On Wednesday, The Nation published "Feminism’s Toxic Twitter Wars," a reported piece by Michelle Goldberg about the divide between some women of color feminists and "mainstream" feminists. These two intersecting and not-easily-defined groups debate issues of gender and race privilege in real time on Twitter, and after Goldberg's piece went live, their world blew up. Again. If you aren't glued to TweetDeck, it's almost impossible to keep up with the constantly streaming arguments. Some have argued that the infighting detracts from feminism's ultimate goal of gender equality. The Awl's Choire Sicha joked:

But many women think that there are real issues between WOC feminists and Sheryl Sandberg-types that need to be worked out. Goldberg attempted to address the privilege white feminists enjoy in academic and popular spheres, and she quoted many WOC. One quote, in particular, landed with a thud:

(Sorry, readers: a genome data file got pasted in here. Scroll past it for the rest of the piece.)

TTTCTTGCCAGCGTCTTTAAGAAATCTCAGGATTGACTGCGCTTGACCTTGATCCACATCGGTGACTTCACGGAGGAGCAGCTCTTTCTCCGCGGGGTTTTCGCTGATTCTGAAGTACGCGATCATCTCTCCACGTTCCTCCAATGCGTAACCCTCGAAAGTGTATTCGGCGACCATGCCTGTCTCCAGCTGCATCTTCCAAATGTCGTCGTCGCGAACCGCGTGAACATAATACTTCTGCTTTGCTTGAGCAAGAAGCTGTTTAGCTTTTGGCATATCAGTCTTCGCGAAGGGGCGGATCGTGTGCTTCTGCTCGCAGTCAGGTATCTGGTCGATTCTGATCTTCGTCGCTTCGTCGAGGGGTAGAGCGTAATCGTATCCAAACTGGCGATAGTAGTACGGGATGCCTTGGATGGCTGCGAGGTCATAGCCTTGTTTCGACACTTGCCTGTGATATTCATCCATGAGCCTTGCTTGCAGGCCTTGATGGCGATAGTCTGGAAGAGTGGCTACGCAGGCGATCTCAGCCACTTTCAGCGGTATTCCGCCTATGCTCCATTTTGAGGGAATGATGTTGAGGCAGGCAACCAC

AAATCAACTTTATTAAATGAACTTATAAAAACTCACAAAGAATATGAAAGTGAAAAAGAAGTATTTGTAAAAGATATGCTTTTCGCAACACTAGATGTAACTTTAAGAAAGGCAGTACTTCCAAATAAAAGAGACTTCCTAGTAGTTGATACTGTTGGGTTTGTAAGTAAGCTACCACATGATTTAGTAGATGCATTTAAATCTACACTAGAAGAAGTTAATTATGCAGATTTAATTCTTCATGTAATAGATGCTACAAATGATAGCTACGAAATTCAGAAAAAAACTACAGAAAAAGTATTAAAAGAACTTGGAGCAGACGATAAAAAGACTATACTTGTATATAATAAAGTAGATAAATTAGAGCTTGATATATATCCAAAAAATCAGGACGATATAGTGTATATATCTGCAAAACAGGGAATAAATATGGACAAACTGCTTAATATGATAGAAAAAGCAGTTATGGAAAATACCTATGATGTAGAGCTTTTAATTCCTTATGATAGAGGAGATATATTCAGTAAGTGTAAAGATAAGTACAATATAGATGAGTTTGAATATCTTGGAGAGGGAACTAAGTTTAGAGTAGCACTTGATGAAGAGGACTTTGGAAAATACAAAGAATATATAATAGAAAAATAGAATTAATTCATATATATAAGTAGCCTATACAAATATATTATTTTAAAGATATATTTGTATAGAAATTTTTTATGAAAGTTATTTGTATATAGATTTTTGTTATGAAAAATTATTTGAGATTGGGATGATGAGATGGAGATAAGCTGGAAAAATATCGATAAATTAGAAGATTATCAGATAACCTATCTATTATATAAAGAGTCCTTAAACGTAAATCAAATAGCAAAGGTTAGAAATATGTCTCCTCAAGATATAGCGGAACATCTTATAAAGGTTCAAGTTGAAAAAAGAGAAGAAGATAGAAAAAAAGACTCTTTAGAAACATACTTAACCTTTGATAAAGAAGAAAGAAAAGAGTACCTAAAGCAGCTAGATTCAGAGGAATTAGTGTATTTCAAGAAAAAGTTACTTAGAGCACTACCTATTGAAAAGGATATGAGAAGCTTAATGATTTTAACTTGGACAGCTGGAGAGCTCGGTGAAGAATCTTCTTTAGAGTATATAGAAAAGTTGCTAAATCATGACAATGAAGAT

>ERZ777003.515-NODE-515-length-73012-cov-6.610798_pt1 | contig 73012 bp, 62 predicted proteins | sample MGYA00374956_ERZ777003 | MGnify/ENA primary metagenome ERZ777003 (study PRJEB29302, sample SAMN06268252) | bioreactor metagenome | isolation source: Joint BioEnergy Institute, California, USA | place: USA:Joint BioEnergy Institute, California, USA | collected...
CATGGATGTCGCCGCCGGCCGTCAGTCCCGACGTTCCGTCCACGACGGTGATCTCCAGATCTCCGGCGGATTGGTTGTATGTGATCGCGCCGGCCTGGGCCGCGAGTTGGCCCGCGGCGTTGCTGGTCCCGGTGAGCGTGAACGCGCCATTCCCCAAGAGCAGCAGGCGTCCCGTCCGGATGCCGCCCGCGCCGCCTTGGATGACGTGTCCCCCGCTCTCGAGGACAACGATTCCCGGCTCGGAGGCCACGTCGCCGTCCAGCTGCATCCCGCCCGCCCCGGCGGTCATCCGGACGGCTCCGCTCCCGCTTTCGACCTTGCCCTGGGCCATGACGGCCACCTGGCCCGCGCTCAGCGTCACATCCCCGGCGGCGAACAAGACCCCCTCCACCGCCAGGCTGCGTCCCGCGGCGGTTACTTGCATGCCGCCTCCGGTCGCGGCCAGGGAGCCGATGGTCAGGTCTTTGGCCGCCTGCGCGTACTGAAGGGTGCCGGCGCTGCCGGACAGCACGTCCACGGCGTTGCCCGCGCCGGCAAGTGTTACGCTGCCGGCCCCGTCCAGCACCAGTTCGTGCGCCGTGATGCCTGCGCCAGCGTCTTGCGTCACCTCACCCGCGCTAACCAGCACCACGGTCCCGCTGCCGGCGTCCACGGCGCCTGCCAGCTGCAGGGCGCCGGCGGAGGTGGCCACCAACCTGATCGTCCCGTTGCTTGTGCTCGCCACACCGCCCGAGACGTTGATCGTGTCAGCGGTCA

I actually think there’s a subset of black women who really do get off on white women being prostrate. It’s about feeling disempowered and always feeling at the mercy of white authority, and wanting to feel like for once the things you’re saying are being given credibility and authority. And to have white folks do that is powerful, particularly in a world where white women often deploy power against black women in ways that are really problematic.

The quote comes from Brittney Cooper, an assistant professor at Rutgers and co-founder of the Crunk Feminist Collective blog. She's a WOC feminist who acknowledged that no feminist is perfect, and that there is hurt on both sides. So who are these women, and what are they really fighting about? Here's our incomplete guide to feminist infighting: